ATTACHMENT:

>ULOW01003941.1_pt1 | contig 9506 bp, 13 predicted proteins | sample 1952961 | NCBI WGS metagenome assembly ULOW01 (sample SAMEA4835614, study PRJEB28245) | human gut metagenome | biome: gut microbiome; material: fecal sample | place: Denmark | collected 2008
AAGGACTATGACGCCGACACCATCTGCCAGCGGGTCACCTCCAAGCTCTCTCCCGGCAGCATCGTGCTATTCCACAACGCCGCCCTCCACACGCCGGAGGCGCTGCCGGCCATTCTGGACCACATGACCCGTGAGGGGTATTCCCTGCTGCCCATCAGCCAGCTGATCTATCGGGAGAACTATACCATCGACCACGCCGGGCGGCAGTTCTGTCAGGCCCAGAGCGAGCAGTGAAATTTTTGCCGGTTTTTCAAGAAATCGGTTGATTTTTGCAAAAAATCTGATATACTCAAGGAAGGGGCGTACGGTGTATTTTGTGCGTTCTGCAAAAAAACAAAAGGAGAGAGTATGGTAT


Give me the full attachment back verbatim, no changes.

>ULOW01003941.1_pt1 | contig 9506 bp, 13 predicted proteins | sample 1952961 | NCBI WGS metagenome assembly ULOW01 (sample SAMEA4835614, study PRJEB28245) | human gut metagenome | biome: gut microbiome; material: fecal sample | place: Denmark | collected 2008
AAGGACTATGACGCCGACACCATCTGCCAGCGGGTCACCTCCAAGCTCTCTCCCGGCAGCATCGTGCTATTCCACAACGCCGCCCTCCACACGCCGGAGGCGCTGCCGGCCATTCTGGACCACATGACCCGTGAGGGGTATTCCCTGCTGCCCATCAGCCAGCTGATCTATCGGGAGAACTATACCATCGACCACGCCGGGCGGCAGTTCTGTCAGGCCCAGAGCGAGCAGTGAAATTTTTGCCGGTTTTTCAAGAAATCGGTTGATTTTTGCAAAAAATCTGATATACTCAAGGAAGGGGCGTACGGTGTATTTTGTGCGTTCTGCAAAAAAACAAAAGGAGAGAGTATGGTAT